https://www.youtube.com/watch?v=GbC6pdp3PKQ

    At first I thought this was just a gimmick to sell naughty devices on eBay, disguised as being an electronic tool. But in reality, it works really well for the suggested application.

    The idea is that a heater in a ceramic cup evaporates solid rosin, as used in solder flux, and allows you to deposit a layer of condensed droplets onto a faulty circuit board. This creates a white layer over the surface that re-melts when heated by a faulty component.

    The white powdery coating is actually a layer of tiny rosin spheres that act a bit like reflective paint to create the white colour. When it melts with heat it converts back to liquid and exposes the hot component.

    Reply
  7. Tomi Engdahl says:

    Umar Shakir / The Verge:
    Samsung partners with iFixit to launch a self-repair program, offering parts, tools, and guides, coming this summer for the Galaxy S20, S21, and Tab S7 Plus — Coming this summer for the Galaxy S20, S21, and Tab S7 Plus — Today, Samsung announced a new self-repair program …

    Samsung is working on a Galaxy self-repair program with iFixit
    Coming this summer for the Galaxy S20, S21, and Tab S7 Plus
    https://www.theverge.com/2022/3/31/23004309/samsung-self-repair-service-program-ifixit-right-to-repair-galaxy?scrolla=5eb6d68b7fedc32c19ef33b4

    Today, Samsung announced a new self-repair program that will give Galaxy customers access to parts, tools, and guides to repair their own devices. The program is in collaboration with popular repair guides and parts website iFixit, which has worked with manufacturers such as Motorola and Steam on similar ventures. The Galaxy S20 and S21 series phones and the Galaxy Tab S7 Plus are first in line for the spare parts — but not Samsung’s latest S22 family of phones.

    “We are working with Samsung to improve their repair guide and DIY parts offerings,” iFixit CEO Kyle Wiens tells The Verge. The new program follows Apple’s recent change of heart in announcing a self-service program and Microsoft’s work with iFixit to manufacture Surface tools. “It is clear that manufacturers are recognizing that they need to embrace repair,” Wiens says.

    Reply
  8. Tomi Engdahl says:

    Replaceable Batteries Are Coming Back To Phones If The EU Gets Its Way
    https://hackaday.com/2022/03/30/replaceable-batteries-are-coming-back-to-phones-if-the-eu-gets-its-way/

    Back in the day, just about everything that used a battery had a hatch or a hutch that you could open to pull it out and replace it if need be. Whether it was a radio, a cordless phone, or a cellphone, it was a cinch to swap out a battery.

    These days, many devices hide their batteries, deep beneath tamper-proof stickers and warnings that state there are “no user serviceable components inside.” The EU wants to change all that, though, and has voted to mandate that everything from cellphones to e-bikes must have easily replaceable batteries, with the legislation coming into effect as soon as 2024.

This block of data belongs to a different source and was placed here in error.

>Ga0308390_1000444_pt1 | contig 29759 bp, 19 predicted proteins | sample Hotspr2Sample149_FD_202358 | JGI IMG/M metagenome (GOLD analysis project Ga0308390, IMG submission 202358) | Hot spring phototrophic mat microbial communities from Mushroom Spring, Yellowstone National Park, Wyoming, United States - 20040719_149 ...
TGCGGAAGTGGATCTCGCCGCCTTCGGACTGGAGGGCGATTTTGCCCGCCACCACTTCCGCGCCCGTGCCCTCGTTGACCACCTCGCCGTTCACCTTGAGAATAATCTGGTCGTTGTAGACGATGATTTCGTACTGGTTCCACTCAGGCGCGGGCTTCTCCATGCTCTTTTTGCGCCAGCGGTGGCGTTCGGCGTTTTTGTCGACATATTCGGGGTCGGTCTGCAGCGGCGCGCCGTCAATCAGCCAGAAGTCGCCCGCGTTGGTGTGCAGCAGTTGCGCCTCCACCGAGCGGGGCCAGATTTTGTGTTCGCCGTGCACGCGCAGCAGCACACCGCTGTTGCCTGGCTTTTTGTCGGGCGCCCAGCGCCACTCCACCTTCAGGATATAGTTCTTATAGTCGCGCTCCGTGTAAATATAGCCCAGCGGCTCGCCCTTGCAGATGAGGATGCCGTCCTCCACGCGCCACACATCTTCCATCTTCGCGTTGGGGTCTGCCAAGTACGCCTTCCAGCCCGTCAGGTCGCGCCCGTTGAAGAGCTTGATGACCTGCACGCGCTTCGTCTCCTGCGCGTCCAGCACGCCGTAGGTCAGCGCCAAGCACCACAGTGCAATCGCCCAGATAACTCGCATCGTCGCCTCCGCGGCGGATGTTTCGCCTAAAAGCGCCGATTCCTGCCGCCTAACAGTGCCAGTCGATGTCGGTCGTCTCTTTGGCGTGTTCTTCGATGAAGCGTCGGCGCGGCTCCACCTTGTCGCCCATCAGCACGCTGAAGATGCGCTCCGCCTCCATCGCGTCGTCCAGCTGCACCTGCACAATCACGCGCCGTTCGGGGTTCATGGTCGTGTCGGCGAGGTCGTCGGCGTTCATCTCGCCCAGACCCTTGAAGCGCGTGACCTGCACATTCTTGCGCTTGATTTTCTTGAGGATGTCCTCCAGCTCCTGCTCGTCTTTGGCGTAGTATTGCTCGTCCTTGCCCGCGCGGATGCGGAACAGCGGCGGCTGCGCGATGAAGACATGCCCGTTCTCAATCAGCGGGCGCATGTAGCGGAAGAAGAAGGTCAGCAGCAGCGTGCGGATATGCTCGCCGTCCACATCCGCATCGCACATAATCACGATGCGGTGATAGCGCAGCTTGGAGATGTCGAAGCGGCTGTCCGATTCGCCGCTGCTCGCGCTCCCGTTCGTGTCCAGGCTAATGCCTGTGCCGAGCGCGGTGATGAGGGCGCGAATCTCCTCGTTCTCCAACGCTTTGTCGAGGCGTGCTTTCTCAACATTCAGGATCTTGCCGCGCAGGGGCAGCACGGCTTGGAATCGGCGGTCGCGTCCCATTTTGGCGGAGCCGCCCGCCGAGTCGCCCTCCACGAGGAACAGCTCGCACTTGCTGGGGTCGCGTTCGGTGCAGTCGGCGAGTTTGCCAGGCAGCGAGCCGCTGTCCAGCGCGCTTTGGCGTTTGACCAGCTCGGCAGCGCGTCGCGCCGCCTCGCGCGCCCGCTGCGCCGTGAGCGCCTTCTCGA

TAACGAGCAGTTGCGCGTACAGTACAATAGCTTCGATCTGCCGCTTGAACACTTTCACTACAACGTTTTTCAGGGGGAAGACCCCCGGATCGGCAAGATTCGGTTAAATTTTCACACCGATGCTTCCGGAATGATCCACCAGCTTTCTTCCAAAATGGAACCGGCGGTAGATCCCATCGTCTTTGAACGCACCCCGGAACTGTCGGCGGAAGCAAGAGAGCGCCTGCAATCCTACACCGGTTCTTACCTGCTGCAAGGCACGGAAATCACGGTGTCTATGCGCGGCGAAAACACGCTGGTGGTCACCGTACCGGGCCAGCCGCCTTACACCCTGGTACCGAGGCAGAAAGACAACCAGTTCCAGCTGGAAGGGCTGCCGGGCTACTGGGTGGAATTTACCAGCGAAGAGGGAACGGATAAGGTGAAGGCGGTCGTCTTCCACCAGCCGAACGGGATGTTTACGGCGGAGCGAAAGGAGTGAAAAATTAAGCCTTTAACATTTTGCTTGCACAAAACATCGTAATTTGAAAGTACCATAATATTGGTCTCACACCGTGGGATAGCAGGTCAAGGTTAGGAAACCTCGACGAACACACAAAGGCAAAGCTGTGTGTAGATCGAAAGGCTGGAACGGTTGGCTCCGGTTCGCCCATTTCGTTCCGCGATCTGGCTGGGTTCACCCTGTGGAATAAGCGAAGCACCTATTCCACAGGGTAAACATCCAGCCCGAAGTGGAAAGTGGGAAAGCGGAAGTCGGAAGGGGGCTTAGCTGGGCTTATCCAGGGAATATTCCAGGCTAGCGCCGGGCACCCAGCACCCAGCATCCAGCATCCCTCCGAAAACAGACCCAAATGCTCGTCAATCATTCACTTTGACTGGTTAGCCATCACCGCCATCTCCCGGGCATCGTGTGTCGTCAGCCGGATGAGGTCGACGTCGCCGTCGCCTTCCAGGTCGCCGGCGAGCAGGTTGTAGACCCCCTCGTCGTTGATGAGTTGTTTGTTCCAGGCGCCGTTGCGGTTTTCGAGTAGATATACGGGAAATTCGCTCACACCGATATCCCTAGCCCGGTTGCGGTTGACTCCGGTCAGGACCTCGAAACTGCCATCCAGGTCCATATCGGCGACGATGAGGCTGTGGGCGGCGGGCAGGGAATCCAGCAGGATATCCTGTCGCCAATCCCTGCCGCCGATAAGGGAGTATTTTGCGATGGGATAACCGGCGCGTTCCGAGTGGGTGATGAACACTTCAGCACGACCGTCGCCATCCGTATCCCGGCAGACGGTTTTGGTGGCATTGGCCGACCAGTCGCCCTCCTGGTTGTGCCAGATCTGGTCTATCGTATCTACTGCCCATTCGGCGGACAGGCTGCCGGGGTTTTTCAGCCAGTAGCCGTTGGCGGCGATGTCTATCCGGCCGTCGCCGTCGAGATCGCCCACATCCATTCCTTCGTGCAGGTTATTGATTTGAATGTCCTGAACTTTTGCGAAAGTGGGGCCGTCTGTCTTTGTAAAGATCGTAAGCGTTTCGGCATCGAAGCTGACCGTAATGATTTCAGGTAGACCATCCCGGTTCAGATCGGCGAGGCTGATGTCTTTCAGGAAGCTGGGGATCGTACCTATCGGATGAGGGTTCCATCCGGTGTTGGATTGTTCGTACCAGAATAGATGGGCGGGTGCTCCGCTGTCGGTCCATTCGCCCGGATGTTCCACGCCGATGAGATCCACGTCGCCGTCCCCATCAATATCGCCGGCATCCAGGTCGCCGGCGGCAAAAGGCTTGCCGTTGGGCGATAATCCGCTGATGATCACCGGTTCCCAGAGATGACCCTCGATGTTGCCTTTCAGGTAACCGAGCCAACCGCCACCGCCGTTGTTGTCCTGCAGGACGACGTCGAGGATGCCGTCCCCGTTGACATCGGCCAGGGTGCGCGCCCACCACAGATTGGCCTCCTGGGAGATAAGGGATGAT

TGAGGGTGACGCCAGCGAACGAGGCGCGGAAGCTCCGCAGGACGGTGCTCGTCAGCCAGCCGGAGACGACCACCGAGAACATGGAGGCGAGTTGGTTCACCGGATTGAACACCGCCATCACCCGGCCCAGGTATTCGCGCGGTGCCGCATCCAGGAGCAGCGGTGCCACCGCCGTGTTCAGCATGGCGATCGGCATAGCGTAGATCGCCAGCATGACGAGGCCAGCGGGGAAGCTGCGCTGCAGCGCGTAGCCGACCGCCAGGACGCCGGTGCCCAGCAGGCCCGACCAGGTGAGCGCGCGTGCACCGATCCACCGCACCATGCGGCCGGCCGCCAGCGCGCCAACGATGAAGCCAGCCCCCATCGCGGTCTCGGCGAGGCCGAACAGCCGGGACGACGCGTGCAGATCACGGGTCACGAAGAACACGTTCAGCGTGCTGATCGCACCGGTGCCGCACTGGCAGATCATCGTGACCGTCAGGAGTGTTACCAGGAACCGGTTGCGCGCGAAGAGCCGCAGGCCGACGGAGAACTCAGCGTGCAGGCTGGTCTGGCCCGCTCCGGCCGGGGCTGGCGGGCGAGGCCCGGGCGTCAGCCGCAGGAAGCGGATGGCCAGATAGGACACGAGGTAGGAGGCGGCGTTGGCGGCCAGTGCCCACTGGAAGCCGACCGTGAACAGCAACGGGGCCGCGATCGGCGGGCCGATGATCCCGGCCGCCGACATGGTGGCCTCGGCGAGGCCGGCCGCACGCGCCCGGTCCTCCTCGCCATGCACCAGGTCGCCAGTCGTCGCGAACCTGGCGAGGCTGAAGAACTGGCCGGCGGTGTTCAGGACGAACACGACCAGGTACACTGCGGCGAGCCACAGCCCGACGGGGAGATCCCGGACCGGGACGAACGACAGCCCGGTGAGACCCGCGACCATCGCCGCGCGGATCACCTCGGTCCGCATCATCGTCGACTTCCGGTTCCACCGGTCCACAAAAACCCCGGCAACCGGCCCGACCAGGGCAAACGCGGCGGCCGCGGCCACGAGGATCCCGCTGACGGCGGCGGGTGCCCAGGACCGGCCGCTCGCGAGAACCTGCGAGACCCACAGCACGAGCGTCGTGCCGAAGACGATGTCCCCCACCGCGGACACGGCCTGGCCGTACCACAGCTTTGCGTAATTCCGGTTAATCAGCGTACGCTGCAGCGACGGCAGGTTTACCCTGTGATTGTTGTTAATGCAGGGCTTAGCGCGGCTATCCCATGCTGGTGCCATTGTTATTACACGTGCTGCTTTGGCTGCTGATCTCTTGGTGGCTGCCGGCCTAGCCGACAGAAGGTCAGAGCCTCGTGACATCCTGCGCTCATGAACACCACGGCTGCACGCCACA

Many devices, like this Philips Norelco 9700 shaver, feature in-built batteries. The company specifically advisers customers not to attempt “to open the product to
    remove or replace the built-in rechargeable
    battery.”

    Many of our appliances, and particularly our phones, rely on rechargeable lithium batteries. Since they’re rechargeable, manufacturers decided we no longer needed to replace them, and started sealing them away inside devices where they were free from the meddling fingers of the unwashed masses.

    Many reasons are commonly cited for this change in design ethos, which hit the market slowly and then all at once as smartphone manufacturers moved to premium sealed-up designs with more exotic materials. Some claim it’s to provide the customer with a cleaner, fuss-free user experience, while others cite the packaging and miniaturization benefits of a device with a permanently-installed battery. It also makes it easier to waterproof a product, a feature that has been a particularly difficult design challenge on the smartphone market.

    However, such designs come with the drawback that if the battery does fail, the device becomes useless, and is often thrown away. While one can perform surgery on modern smartphones and other devices with dead batteries, it’s a process fraught with danger for the inexperienced and can lead to damage or destruction of the device itself. And just as importantly, how do you recycle the battery if you can’t remove it?

    As part of the EU’s new battery regulations, all this is set to change. The text of these regulations is one that mandates that batteries be easily removable, replaceable, and recyclable in a wide range of devices. This includes smartphones and other typical consumer appliances, as well as batteries for “light means of transport” such as e-bikes and e-scooters.

    By January 1, 2024, these devices must be designed such that batteries can be safely removed and replaced using “basic and commonly available tools” and “without causing damage to the appliance or batteries.” Manufacturers must also provide documentation for the removal and replacement procedure. This documentation must also be provided online for the duration of a product’s expected lifetime.

    It’s a measure that could drastically change the design of all manner of technology for the EU market.

    All kinds of appliances use integrated, hidden batteries these days – everything from top-tier smartphones to action cameras and electric shavers. All of these products would have to be redesigned to allow batteries to be removed and replaced easily.

    New rules on batteries: MEPs want more environmental and social ambition
    https://www.europarl.europa.eu/news/en/press-room/20220304IPR24805/new-rules-on-batteries-meps-want-more-environmental-and-social-ambition

    Batteries to be more sustainable and easier to replace, including on smartphones
    Due diligence standards across the entire value chain
    More ambitious targets for waste management